Internal communication tools: exploring the history of discussion forums

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The internet is, essentially, a giant communication device with an ‘information super-highway’ attached for good measure. If we look at the story of how the internet began, we can see it as an epic story of communication. It was, after all, founded though the connecting of several computers in a network so that they could ‘talk’ to each other. That was the basis of the early World Wide Web, and this network idea is still fundamental today. Since its humble beginnings, the Internet has revolutionised not only the computer but the communications world like nothing before or since. In fact, as we hurtle towards a world where we are always connected, the internet has in many ways changed the way we live entirely.

 

Narrowing the focus to internal communication tools

As a medium for collaboration, the internet has also had a major impact on how we work. There are now so many ways of getting in touch with colleagues and customers or broadcasting important information, no matter where they or you are.

But one of the first communication mediums on the internet, before blogs, chat rooms and way before the modern social networks, was the good ol’ online forum.

It began with a virtual bulletin board, known as BBS (Bulletin Board System) where users could log on and upload/download data to a particular board. And from there it progressed to Usenet, which was built in a hierarchical order where each level in the hierarchy is associated with a specific topic or thread; distributed across many servers in a peer-to-peer style. Then came the advent of real-time online communications with IRC (internet relay chat) which was essentially the first kind of chatroom.

Forums are a product of the systems that came before it. Like BBS and Usenet but on much larger scale and more specific in terms of topics and subjects—there are forums dedicated to almost anything you can think of. And most interesting for our post today is that forums are still extremely popular.

In the enterprise, internal forums can be potentially even more useful. From opening a discussion to finding answers to questions that have already been asked, discussion forums can be a great source of information, support adoption of your IT solutions and a boost to your employees’ engagement and productivity levels.

 

Deceptively simple

Forums may not be the most aesthetically pleasing of all the communication platforms across the web, but they make up for that with their usefulness, simplicity and depth.

Usefulness

If you’re investing in an IT infrastructure, a huge imperative is that you get your employees to adopt the tools and solutions. Forums are useful in that they can provide a huge plethora of knowledge and instruction that will aid your users in getting to grips with the tools they need to use.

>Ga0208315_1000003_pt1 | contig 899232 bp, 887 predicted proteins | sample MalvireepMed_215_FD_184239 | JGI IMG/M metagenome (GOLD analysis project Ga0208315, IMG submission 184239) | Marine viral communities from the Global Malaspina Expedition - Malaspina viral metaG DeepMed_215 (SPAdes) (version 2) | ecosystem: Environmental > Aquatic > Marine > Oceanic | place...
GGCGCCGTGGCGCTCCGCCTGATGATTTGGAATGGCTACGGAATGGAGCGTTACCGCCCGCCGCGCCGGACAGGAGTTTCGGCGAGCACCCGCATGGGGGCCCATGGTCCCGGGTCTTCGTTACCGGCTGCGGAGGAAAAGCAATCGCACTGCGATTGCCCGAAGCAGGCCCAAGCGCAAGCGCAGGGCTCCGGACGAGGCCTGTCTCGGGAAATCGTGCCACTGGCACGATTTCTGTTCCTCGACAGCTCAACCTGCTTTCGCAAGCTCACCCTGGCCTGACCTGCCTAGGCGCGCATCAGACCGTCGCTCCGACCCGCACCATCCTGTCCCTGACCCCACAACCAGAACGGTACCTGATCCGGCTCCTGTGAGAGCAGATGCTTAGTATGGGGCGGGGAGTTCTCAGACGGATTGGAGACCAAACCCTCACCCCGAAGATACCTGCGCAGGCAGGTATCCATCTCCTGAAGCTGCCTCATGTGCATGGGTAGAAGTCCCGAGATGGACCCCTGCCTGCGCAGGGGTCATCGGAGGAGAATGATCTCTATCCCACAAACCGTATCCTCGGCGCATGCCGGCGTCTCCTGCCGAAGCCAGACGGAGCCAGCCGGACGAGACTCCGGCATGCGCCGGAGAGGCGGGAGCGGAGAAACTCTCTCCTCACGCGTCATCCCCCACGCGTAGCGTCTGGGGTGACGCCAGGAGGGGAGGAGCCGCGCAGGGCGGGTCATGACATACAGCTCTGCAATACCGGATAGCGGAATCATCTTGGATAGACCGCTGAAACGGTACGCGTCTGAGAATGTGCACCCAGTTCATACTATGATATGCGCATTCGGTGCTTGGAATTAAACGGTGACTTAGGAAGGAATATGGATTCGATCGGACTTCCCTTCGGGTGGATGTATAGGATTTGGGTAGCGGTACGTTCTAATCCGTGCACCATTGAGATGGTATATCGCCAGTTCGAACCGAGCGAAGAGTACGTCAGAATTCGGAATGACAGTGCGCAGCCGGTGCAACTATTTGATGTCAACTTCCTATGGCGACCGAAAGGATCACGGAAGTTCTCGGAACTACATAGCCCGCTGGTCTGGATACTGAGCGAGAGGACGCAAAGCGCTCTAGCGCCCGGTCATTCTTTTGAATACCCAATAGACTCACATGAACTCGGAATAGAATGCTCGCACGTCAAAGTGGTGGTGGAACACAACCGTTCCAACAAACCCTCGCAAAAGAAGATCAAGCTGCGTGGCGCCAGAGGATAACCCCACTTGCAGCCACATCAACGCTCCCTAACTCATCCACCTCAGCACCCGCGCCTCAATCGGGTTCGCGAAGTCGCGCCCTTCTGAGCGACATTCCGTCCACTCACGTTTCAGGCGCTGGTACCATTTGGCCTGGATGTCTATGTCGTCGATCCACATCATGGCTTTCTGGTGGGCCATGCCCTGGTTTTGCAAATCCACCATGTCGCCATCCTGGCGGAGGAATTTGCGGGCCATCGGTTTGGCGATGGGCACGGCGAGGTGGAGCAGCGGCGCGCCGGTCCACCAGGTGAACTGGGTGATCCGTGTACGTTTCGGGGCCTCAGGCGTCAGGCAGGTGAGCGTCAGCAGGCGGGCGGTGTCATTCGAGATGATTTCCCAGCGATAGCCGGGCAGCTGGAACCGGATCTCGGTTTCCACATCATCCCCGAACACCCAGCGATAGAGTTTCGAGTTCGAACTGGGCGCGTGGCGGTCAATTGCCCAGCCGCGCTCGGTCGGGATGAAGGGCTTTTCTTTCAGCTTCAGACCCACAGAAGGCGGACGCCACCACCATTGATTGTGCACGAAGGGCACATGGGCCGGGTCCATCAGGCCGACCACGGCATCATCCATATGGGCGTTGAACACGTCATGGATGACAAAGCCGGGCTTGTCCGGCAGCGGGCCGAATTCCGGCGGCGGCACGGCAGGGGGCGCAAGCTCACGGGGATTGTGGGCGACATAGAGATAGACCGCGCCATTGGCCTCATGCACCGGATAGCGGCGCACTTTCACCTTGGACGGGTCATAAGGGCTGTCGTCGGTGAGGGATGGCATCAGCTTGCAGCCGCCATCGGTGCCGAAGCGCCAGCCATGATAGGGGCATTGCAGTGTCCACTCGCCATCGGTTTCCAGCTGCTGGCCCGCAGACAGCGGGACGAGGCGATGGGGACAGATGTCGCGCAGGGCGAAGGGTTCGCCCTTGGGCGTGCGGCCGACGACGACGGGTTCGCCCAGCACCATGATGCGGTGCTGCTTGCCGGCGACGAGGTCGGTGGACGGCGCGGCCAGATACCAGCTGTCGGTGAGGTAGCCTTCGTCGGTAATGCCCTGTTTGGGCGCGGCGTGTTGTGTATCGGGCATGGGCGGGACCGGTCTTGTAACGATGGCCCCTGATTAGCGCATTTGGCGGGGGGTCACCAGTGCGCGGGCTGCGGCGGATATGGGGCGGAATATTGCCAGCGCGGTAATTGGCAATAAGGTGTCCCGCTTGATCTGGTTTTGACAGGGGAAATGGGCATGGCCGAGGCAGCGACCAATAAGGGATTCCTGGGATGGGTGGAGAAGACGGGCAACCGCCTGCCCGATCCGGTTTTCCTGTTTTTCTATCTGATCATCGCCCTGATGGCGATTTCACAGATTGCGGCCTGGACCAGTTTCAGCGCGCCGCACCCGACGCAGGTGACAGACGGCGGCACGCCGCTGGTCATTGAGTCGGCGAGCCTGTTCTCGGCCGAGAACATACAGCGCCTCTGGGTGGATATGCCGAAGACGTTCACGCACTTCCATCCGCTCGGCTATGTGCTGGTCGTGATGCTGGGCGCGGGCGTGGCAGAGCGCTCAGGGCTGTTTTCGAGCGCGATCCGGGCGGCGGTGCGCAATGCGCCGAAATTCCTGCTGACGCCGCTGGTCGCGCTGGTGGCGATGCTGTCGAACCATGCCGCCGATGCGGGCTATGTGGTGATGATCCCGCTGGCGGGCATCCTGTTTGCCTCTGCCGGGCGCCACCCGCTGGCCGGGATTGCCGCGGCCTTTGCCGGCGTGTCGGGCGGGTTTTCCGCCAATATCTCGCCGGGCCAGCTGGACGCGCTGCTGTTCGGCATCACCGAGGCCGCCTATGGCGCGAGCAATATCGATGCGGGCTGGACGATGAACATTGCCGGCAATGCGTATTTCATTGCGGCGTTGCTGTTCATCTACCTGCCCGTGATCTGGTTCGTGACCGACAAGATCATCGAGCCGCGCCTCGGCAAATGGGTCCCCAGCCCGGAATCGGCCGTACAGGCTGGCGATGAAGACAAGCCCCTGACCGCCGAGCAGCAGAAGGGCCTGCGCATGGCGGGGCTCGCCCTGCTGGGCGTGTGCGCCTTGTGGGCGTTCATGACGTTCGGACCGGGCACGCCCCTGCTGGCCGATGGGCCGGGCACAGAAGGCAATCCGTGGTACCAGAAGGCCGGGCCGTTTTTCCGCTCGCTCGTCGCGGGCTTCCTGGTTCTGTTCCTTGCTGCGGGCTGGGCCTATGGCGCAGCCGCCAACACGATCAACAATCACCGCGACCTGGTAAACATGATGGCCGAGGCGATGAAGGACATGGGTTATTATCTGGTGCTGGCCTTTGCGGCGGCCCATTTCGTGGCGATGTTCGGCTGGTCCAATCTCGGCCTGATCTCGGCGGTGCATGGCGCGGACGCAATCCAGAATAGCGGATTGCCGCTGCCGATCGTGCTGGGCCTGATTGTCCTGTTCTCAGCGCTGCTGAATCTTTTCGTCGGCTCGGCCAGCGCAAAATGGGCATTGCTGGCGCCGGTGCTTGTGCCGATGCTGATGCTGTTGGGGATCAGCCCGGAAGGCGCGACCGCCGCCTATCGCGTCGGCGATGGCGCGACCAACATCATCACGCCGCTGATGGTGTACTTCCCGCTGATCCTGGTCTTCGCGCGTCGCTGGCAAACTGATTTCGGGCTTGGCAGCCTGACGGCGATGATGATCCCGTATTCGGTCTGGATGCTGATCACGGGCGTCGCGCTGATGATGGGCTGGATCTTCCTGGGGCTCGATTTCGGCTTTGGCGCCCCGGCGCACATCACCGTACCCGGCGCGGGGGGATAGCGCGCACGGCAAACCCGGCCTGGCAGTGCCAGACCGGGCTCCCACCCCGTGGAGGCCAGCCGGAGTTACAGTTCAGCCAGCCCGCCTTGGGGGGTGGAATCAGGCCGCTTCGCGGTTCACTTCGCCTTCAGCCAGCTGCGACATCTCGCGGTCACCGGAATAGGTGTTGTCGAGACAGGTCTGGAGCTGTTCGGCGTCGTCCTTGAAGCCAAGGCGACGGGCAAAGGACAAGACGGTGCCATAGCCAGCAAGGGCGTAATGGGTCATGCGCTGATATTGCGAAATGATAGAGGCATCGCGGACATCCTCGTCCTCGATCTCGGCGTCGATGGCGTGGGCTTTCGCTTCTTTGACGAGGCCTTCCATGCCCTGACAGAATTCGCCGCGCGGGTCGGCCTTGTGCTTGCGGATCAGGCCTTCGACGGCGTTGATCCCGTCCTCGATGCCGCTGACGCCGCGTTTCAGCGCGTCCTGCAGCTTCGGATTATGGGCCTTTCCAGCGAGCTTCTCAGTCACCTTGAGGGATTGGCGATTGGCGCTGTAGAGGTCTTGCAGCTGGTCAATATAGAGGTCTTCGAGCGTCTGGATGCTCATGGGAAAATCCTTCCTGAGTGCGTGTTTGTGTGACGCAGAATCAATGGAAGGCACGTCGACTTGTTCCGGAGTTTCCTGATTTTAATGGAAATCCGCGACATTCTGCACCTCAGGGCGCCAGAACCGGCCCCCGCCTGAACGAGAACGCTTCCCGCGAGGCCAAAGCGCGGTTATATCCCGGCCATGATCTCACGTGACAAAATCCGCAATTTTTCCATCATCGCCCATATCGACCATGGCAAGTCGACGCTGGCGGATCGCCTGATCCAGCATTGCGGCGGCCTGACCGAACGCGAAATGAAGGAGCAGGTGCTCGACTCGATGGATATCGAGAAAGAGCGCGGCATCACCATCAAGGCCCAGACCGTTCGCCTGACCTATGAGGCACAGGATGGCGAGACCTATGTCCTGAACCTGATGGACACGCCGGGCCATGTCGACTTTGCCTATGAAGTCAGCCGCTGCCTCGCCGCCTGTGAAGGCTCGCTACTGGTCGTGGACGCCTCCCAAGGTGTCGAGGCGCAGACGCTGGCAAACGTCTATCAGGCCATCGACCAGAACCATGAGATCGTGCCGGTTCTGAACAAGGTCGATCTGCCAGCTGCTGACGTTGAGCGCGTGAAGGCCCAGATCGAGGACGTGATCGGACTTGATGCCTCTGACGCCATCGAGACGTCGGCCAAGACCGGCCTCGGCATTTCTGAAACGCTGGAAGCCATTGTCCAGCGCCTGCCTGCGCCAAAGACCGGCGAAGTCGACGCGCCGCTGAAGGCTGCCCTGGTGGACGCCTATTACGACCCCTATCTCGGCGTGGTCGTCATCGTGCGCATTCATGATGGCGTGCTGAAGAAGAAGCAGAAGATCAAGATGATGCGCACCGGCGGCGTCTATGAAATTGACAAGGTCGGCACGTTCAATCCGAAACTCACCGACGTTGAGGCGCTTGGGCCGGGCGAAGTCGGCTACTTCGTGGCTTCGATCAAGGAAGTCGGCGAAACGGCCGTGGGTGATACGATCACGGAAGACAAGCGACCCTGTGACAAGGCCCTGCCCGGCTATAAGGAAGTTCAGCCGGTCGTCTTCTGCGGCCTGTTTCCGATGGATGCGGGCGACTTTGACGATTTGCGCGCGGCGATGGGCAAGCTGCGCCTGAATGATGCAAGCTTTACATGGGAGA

Simplicity

Discussion forums are straight forward to use. Need to know something or have a question? Look for your topic area, see what people have already said about your area of interest and depending on what you find you can navigate answers and discussions or ask a question yourself.

Depth

Despite their simplicity, discussion forums have the potential to hold and an extraordinary amount of information on both general and highly specific topics related to your organisation. This means that almost no matter what the issue or question or point of order that a user has, it can be easily catered for.

 

Social Squared is an enterprise-grade discussion forum

Social Squared for Office 365 sets enterprise discussion forums into your organisation’s communication arsenal. Forums benefit your users in several ways. For example, they can:

  • Collaborate and communicate better by posting information
  • Ask specific questions
  • Find specific answers quickly
  • Provide feedback to each other

Social Squared is a powerful forum tool, with essential features including Ratings, Voting, Likes, Abuse Reporting, Reply via Email, as well as many others. Because it uses SQL Azure for storage, the performance of the tool is outstanding even if your organisation is made up of thousands of users.

Break down information silos

When someone in your organisation has a question and they email a colleague, they may get a great answer. The problem is no one else gets access to it. This is just one of the ways information silos are created. By leveraging the power of discussion forums, that great answer is suddenly available for anyone who wants or needs it.

Build a foundation of knowledge

There’s no doubt your company has a lot of experience and knowledge within it. the issue is trying to find a way to harness that collective knowledge efficiently. Discussion forums like Social Squared gives your organisation and employees a great outlet for generating a foundation of knowledge that can be easily accessed repeatedly.

Create a culture of learning

People often work better together. That’s why we encourage collaboration. By creating a culture of learning you encourage employees to ask questions and deliver answers that benefit everyone. That makes your workforce more informed and likely more engaged too.

For more information on the potential and influence of enterprise discussion forums, don’t hesitate to get in touch with us today. Or, get your own free 14-day trial of Social Squared today.